from Women Around the World

Women This Week: Representation for Afghan Women

Welcome to “Women Around the World: This Week,” a series that highlights noteworthy news related to women and U.S. foreign policy. This week’s post covers April 17 to April 30.
Women in Afghanistan vote in the presidential elections in Kabul.
Women in Afghanistan vote in the presidential elections in Kabul. Mohammad Ismail/REUTERS

This week's post was authored by Elena Ortiz, intern with the Women and Foreign Policy program. 

Afghan Women Negotiators Push for Greater Representation in Peace Talks

Fatima Gailani, Fawzia Koofi, Habiba Sarabi, and Sharifa Zurmati, representing the only Afghan women among the twenty-one-member delegation at the 2020 Doha peace talks, addressed the U.S. Congress and advocated for increased women’s participation in future negotiations. Despite the wealth of evidence that links women’s participation in peace talks to a longer and more sustainable peace, Afghan women have been largely excluded from negotiations between the Afghan government and the Taliban. President Joe Biden’s decision to withdraw U.S. troops from Afghanistan has sparked some fear among Afghan women that the Taliban will seize territory and reimpose oppressive measures that jeopardize women’s freedom, such as their right to education and safety.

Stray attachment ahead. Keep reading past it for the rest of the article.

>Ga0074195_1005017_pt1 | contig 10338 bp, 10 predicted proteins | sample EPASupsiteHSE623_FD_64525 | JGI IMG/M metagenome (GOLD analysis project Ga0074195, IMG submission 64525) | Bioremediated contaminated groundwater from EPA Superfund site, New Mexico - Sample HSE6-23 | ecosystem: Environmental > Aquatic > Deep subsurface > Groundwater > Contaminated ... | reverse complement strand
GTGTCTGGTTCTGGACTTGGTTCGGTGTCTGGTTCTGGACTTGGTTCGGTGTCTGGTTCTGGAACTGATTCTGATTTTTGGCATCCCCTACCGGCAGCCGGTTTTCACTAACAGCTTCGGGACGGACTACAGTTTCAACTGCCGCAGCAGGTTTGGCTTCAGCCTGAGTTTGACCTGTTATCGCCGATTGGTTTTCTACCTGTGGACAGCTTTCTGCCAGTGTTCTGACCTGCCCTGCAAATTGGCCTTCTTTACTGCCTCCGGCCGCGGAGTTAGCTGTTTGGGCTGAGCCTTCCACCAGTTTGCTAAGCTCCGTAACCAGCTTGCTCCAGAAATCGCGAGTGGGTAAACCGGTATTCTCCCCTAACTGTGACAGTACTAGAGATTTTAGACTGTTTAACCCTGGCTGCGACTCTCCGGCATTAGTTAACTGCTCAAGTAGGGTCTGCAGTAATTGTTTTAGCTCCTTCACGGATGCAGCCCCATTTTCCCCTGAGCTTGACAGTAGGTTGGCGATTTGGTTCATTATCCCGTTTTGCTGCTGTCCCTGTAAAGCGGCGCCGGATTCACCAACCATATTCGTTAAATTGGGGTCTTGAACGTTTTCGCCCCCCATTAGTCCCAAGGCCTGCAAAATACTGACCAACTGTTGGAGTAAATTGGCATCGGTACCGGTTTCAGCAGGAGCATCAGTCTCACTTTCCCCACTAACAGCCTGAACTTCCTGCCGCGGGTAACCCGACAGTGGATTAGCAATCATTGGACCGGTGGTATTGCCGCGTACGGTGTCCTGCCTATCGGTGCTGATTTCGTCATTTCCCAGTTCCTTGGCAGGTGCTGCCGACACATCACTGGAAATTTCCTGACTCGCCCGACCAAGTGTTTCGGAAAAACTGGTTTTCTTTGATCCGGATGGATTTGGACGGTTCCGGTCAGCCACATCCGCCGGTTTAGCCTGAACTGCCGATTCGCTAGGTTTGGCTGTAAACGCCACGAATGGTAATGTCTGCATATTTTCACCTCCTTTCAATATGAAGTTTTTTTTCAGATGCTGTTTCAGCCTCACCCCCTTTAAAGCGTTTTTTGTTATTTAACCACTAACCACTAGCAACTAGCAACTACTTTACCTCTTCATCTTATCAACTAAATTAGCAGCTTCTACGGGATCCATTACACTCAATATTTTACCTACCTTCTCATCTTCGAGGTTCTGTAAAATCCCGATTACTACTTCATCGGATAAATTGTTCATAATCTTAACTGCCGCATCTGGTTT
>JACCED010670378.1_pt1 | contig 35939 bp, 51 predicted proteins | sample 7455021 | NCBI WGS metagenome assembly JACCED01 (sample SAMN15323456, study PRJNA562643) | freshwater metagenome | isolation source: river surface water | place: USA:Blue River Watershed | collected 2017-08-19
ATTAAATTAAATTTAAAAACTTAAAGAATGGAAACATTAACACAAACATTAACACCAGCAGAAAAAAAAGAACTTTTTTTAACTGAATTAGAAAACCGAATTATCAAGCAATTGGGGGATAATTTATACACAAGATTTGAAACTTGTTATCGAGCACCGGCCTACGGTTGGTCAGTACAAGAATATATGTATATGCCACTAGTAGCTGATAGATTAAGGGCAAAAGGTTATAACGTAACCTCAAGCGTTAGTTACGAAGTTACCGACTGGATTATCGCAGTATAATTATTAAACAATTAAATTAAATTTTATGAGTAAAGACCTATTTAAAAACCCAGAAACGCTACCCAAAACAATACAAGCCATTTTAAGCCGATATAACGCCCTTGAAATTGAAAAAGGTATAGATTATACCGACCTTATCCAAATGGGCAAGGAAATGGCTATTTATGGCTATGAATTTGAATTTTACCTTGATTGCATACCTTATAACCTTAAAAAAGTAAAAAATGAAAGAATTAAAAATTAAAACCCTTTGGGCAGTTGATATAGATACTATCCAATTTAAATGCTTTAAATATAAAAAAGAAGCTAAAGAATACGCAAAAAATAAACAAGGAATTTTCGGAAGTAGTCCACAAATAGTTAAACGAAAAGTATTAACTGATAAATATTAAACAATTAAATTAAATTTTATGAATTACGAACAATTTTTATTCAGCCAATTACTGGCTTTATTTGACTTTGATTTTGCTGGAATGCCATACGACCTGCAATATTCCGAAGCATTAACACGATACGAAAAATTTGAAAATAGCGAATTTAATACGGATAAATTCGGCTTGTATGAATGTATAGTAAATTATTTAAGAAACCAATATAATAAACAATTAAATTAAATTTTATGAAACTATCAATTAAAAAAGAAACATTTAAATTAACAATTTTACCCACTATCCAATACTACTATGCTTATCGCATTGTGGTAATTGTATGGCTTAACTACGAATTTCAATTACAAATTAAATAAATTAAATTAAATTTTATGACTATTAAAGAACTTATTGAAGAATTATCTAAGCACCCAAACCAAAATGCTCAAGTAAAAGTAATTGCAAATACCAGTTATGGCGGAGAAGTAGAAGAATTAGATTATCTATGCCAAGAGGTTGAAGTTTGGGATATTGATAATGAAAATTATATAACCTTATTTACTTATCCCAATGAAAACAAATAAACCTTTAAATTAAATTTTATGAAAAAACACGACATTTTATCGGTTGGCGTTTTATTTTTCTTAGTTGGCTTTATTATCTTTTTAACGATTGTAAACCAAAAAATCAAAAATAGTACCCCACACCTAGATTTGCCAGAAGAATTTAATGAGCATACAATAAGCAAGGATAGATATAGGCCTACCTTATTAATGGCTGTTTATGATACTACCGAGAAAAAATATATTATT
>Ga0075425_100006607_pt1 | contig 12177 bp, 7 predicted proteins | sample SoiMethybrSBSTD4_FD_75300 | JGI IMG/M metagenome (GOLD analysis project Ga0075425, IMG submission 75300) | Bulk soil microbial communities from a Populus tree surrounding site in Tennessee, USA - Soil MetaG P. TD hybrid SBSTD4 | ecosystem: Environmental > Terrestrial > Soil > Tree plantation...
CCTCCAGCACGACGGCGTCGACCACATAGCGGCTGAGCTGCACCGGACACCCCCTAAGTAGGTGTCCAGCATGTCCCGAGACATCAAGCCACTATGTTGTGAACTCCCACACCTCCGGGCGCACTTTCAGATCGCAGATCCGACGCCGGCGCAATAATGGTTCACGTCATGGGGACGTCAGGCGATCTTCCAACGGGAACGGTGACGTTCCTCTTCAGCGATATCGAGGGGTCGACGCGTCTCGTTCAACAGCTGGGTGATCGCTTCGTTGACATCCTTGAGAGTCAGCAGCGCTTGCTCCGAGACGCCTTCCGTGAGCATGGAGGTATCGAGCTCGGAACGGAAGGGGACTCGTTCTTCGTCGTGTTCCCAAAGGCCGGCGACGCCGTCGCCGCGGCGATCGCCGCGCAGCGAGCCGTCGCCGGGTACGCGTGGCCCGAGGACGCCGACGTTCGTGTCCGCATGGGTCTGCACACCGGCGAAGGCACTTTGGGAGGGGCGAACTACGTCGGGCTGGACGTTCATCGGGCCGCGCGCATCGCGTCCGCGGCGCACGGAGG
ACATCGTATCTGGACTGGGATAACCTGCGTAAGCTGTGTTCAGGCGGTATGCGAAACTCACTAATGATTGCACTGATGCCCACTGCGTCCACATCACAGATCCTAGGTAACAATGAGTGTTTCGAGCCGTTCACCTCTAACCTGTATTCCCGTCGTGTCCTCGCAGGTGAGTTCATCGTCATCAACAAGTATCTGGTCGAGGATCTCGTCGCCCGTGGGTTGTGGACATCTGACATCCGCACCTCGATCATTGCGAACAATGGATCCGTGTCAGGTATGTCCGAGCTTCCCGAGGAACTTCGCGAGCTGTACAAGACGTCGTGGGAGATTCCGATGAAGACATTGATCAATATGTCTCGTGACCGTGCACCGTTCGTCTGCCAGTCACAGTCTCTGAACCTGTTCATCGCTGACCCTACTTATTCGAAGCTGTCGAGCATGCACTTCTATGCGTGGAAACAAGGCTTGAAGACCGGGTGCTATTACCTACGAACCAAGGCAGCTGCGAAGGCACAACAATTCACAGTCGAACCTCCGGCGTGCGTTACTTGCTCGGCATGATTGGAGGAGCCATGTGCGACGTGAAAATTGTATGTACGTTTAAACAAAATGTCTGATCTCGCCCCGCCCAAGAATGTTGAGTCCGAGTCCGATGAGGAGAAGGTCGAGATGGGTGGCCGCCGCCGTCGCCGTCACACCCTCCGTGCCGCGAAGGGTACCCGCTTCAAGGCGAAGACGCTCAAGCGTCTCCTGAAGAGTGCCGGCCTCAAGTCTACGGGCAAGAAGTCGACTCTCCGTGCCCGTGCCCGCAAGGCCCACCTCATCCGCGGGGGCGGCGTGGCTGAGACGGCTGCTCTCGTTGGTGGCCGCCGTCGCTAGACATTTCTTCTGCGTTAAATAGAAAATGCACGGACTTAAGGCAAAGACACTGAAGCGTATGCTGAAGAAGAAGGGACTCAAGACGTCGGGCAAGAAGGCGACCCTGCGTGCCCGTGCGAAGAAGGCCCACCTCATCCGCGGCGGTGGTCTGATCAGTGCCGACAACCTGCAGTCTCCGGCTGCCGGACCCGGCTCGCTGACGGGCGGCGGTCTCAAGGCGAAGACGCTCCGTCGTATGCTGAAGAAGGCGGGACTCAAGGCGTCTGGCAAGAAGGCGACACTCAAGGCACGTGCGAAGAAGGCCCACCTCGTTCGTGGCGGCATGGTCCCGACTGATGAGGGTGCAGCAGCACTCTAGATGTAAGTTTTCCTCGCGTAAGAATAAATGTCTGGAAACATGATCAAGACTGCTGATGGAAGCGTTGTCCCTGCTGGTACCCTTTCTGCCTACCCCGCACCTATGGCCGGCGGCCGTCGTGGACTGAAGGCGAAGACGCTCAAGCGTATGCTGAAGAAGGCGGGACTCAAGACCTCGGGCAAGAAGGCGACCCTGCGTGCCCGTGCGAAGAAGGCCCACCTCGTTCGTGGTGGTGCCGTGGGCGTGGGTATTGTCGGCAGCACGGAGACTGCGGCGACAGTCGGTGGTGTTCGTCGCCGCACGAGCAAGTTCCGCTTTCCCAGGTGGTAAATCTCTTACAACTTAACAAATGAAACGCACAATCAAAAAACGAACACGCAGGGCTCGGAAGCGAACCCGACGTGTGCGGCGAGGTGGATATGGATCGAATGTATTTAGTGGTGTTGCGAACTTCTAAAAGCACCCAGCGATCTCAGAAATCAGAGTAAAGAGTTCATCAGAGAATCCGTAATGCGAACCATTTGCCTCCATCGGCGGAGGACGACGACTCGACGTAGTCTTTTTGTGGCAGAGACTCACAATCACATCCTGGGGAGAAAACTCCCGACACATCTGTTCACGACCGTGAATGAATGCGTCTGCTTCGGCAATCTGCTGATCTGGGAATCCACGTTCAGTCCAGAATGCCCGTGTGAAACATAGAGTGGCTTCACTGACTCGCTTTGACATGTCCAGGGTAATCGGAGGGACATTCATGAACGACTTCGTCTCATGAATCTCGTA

French Parliament Passes New Law on Child Rape

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Under a new law unanimously adopted by France’s parliament, sex with a minor under the age of fifteen will be classified as rape and punishable by up to twenty years in prison. Sex between an adult and a minor under fifteen was previously illegal, but could only be prosecuted as rape if there was evidence of violent coercion. The bill’s passage follows a renewed wave of the #MeToo movement in France in early 2021, in which hundreds of victims of child abuse spoke about their trauma and urged the government to enact stronger legislation. 

Christine Wormuth Selected to be the First Female U.S. Army Secretary

President Biden has selected Christine Wormuth to serve as secretary of the U.S. Army who, if confirmed by the U.S. Senate, would become the first woman in that role. Wormuth’s long career in national defense includes service as the Defense Department’s top policy official and leader of President Biden’s Pentagon transition team. Her nomination is one of several historic appointments by the Biden administration, including the appointment of Janet Yellen as the first female treasury secretary, Avril Haines as the first woman director of national intelligence, and Kathleen Hicks as the first female deputy defense secretary. According to the Leadership Coalition of Women in National Security, 36 percent of Biden’s National Security Council are female, representing an all-time high.

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